A growing assortment of words and definitions used in the Early Modern era. See the Guide for more information.
LetterFind:   Selected:  



To divide into halves; to reduce to half. Latin di, dis, asunder + medium, middle; hence also dimidiation. Dimidiated, halved, but also dimidiate as an adjective; Charles Lamb in his POPULAR FALLACIES (ESSAYS OF ELIA; 1825) says that the author of TOM BROWN'S SCHOOL DAYS allows his hero a sort of dimidiate preeminence: -- Bully Dawson kicked by half the town, and half the town kicked by Bully Dawson.


(1) A variant of lake, q.v., meaning play. (2) A variant of lay, pertaining to the laity, not of the church. Also used as a noun, meaning a layman, one not of the clergy. Charles Lamb in IMPERFECT SYMPATHIES (ESSAYS OF ELIA; 1833) points out that oath-taking creates a sort of double standard of truth: A great deal of incorrectness and inadvertency, short of falsehood, creeps into ordinary conversation; and a kind of secondary or laic truth is tolerated, where clergy truth -- oath truth -- by the nature of the circumstance, is not required.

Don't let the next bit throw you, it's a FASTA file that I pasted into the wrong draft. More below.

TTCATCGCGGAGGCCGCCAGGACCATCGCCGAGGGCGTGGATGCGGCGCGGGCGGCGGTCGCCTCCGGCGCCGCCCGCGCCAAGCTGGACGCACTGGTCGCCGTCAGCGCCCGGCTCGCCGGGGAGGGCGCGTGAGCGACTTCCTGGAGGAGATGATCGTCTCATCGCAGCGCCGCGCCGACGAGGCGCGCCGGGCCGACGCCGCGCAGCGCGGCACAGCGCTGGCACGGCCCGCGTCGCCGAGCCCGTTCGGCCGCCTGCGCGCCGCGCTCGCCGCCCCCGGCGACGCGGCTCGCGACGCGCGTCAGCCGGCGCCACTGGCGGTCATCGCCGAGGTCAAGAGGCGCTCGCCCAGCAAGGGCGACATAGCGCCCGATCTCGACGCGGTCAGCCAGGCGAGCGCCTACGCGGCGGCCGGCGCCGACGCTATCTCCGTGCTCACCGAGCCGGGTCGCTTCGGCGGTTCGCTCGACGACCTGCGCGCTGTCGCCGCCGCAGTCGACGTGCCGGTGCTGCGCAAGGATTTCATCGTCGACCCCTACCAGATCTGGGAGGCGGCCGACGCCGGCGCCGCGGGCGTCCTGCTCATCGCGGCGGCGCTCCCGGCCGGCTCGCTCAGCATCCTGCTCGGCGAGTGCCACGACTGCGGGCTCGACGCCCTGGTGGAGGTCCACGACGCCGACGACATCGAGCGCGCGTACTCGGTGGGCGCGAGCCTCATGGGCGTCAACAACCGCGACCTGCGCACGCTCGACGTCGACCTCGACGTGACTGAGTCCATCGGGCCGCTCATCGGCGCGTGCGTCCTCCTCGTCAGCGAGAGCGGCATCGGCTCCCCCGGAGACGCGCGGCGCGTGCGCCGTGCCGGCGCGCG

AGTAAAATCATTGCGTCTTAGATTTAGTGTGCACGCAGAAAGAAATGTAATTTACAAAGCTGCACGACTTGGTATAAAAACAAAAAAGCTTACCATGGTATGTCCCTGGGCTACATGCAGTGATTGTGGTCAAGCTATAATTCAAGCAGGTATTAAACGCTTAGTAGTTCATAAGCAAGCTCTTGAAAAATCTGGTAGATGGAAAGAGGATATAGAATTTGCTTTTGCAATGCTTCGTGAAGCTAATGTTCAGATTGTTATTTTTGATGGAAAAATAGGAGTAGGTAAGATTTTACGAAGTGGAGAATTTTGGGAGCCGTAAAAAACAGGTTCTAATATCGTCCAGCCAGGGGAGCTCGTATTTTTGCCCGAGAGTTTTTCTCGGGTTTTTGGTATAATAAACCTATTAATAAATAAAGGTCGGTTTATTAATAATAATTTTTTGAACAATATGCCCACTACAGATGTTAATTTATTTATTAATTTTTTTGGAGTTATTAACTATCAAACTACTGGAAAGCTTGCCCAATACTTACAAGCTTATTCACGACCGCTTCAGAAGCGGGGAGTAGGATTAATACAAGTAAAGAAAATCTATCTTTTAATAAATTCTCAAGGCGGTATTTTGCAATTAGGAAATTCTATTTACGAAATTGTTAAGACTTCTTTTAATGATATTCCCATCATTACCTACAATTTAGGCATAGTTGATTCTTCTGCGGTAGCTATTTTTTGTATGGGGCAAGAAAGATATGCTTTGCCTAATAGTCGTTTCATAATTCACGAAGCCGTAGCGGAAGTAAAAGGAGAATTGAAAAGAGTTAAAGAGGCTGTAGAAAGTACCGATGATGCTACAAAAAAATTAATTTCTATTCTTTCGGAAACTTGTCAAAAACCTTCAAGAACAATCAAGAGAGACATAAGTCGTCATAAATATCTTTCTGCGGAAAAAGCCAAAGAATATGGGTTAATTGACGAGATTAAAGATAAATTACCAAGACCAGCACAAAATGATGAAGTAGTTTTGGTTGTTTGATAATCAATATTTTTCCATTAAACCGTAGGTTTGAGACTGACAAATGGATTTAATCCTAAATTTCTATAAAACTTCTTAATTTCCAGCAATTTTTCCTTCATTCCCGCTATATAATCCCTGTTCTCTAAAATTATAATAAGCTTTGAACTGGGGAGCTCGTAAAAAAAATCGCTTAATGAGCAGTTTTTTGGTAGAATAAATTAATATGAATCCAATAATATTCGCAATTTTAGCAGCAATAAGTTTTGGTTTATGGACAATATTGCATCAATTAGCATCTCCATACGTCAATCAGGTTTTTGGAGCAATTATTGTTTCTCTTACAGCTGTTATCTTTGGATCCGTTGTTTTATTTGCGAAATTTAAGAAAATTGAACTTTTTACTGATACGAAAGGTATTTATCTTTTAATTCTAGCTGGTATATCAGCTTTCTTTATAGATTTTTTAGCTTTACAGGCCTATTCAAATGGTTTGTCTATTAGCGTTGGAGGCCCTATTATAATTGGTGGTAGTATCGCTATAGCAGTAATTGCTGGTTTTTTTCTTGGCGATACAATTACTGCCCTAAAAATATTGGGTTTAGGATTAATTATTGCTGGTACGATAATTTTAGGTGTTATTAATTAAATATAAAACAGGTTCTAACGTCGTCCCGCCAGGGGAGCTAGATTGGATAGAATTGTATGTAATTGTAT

Colonial Sense is an advocate for global consumer privacy rights, protection and security.
All material on this website © copyright 2009-20 by Colonial Sense, except where otherwise indicated.